Internet Shakespeare Editions

About this text

  • Title: Romeo and Juliet (Modern)
  • Editor: Roger Apfelbaum
  • ISBN: 1-55058-299-2

    Copyright Internet Shakespeare Editions. This text may be freely used for educational, non-proift purposes; for all other uses contact the Coordinating Editor.
    Author: William Shakespeare
    Editor: Roger Apfelbaum
    Not Peer Reviewed

    Romeo and Juliet (Modern)

    Enter Juliet and Nurse.
    Juliet Ay, those attires are best. But, gentle Nurse,
    2480I pray thee leave me to myself tonight,
    For I have need of many orisons
    To move the heavens to smile upon my state,
    Which, well thou knowest, is cross and full of sin.
    Enter Mother [Capulet's wife].
    2485Capulet's Wife What are you busy, ho? Need you my help?
    Juliet No, madam, we have culled such necessaries
    As are behooveful for our state tomorrow.
    So please you, let me now be left alone,
    And let the Nurse this night sit up with you,
    2490For I am sure you have your hands full all
    In this so sudden business.
    Capulet's Wife
    Good night.
    Get thee to bed and rest, for thou hast need.
    Exeunt [Capulet's wife and Nurse].
    Juliet Farewell.2495 -- God knows when we shall meet again.
    I have a faint cold fear thrills through my veins
    That almost freezes up the heat of life.
    I'll call them back again to comfort me. --
    Nurse! -- What should she do here?
    2500My dismal scene I needs must act alone.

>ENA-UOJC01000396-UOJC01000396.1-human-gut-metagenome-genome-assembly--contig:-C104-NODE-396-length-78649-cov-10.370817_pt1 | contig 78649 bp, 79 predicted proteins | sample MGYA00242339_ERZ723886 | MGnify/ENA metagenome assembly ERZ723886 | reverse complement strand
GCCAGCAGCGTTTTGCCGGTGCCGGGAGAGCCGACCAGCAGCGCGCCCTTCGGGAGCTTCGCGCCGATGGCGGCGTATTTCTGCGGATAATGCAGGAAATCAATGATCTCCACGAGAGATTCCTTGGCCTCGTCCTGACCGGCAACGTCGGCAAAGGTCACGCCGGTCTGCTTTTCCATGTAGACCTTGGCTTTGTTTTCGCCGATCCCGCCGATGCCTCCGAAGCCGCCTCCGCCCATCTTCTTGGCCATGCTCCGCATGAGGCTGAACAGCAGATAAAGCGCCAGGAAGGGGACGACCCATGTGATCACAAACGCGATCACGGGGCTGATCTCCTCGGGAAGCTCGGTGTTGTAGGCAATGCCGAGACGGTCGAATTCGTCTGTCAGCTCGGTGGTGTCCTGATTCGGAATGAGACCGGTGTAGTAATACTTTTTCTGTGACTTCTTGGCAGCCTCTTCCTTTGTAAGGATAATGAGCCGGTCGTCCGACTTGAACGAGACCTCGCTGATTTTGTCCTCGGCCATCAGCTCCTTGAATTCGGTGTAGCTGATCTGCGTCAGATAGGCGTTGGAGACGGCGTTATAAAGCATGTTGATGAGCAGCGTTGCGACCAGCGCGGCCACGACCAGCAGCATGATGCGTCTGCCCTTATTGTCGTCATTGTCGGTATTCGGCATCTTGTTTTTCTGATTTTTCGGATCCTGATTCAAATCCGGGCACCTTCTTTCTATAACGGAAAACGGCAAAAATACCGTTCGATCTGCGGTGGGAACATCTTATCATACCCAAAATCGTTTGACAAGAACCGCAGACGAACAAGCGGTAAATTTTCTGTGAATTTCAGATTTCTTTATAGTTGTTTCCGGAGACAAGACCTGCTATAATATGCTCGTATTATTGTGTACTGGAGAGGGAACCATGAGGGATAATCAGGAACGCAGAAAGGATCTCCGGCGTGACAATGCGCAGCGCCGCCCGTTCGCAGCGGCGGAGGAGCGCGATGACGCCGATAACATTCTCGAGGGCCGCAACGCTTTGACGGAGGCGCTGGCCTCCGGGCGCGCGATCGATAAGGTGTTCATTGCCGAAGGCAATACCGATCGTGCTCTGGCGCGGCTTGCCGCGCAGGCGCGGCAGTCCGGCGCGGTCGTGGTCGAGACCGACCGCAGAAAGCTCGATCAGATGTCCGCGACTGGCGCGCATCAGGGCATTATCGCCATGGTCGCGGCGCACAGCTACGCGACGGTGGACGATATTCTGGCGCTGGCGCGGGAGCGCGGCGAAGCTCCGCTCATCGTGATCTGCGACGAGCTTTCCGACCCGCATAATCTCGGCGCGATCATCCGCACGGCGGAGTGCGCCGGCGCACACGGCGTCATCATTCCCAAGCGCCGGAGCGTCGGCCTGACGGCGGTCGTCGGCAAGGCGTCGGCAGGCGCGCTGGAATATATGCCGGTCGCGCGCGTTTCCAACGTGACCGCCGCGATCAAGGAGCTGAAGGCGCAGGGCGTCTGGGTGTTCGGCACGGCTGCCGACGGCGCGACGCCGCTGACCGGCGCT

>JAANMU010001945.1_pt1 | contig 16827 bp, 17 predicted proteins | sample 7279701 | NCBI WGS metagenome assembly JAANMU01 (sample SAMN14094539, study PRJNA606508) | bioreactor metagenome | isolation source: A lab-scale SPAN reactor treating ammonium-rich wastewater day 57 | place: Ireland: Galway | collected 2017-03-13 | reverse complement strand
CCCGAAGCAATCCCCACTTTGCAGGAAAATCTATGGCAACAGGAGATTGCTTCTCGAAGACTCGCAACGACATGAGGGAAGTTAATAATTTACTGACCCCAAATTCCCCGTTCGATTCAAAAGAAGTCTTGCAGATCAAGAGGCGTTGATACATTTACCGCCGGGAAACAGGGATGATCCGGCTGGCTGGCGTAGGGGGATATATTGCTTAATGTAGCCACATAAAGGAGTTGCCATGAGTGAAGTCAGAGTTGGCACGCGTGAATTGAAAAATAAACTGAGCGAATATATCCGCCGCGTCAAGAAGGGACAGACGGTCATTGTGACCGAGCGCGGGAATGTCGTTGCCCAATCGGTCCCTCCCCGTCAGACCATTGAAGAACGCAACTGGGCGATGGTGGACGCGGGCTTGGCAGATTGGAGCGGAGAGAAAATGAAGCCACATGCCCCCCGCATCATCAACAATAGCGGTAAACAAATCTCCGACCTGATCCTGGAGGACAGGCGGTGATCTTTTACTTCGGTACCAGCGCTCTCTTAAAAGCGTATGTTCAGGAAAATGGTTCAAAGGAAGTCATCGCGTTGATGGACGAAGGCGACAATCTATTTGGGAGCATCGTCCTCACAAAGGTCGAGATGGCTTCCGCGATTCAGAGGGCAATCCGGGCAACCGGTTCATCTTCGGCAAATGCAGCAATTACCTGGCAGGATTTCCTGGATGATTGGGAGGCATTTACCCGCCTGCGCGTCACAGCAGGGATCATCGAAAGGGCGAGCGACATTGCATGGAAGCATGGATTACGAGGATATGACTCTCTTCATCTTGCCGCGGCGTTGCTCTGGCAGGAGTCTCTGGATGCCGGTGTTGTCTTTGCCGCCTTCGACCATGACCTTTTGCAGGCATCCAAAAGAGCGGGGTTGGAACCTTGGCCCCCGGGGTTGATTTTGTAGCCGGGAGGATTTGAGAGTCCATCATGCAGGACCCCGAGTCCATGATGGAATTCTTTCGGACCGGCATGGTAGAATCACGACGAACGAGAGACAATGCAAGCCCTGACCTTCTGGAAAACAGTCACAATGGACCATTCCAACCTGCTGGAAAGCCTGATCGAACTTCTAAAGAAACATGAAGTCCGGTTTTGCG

Come, vial. [She takes out the vial.]
    What if this mixture do not work at all?
    Shall I be married then tomorrow morning?
    No, no, this shall forbid it. lie thou there. [She lays down a dagger.]
    What if it be a poison which the Friar
    2505Subtly hath ministered to have me dead,
    Lest in this marriage he should be dishonored,
    Because he married me before to Romeo?
    I fear it is; and yet me thinks it should not,
    For he hath still been tried a holy man.
    2510How if, when I am laid into the tomb,
    I wake before the time that Romeo
    Come to redeem me? There's a fearful point!
    Shall I not then be stifled in the vault,
    To whose foul mouth no healthsome air breathes in,
    2515And there die strangled ere my Romeo comes?
    Or, if I live, is it not very like
    The horrible conceit of death and night,
    Together with the terror of the place --
    As in a vault, an ancient receptacle,
    2520Where for this many hundred years the bones
    Of all my buried ancestors are packed;
    Where bloody Tybalt, yet but green in earth,
    Lies fest'ring in his shroud, where, as they say,
    At some hours in the night, spirits resort --
    2525Alack, alack, is it not like that I,
    So early waking, what with loathsome smells,
    And shrikes like mandrakes torn out of the earth,
    That living mortals, hearing them, run mad --
    Oh if I wake, shall I not be distraught,
    2530Environèd with all these hideous fears,
    And madly play with my forefathers' joints,
    And pluck the mangled Tybalt from his shroud,
    And in this rage, with some great kinsman's bone,
    As with a club, dash out my desp'rate brains?
    2535O look! Methinks I see my cousin's ghost,
    Seeking out Romeo that did spit his body
    Upon a rapier's point. Stay, Tybalt, stay!
    Romeo, Romeo, Romeo! Here's drink. I drink to thee.
    [She drinks and falls upon her bed within the curtains.]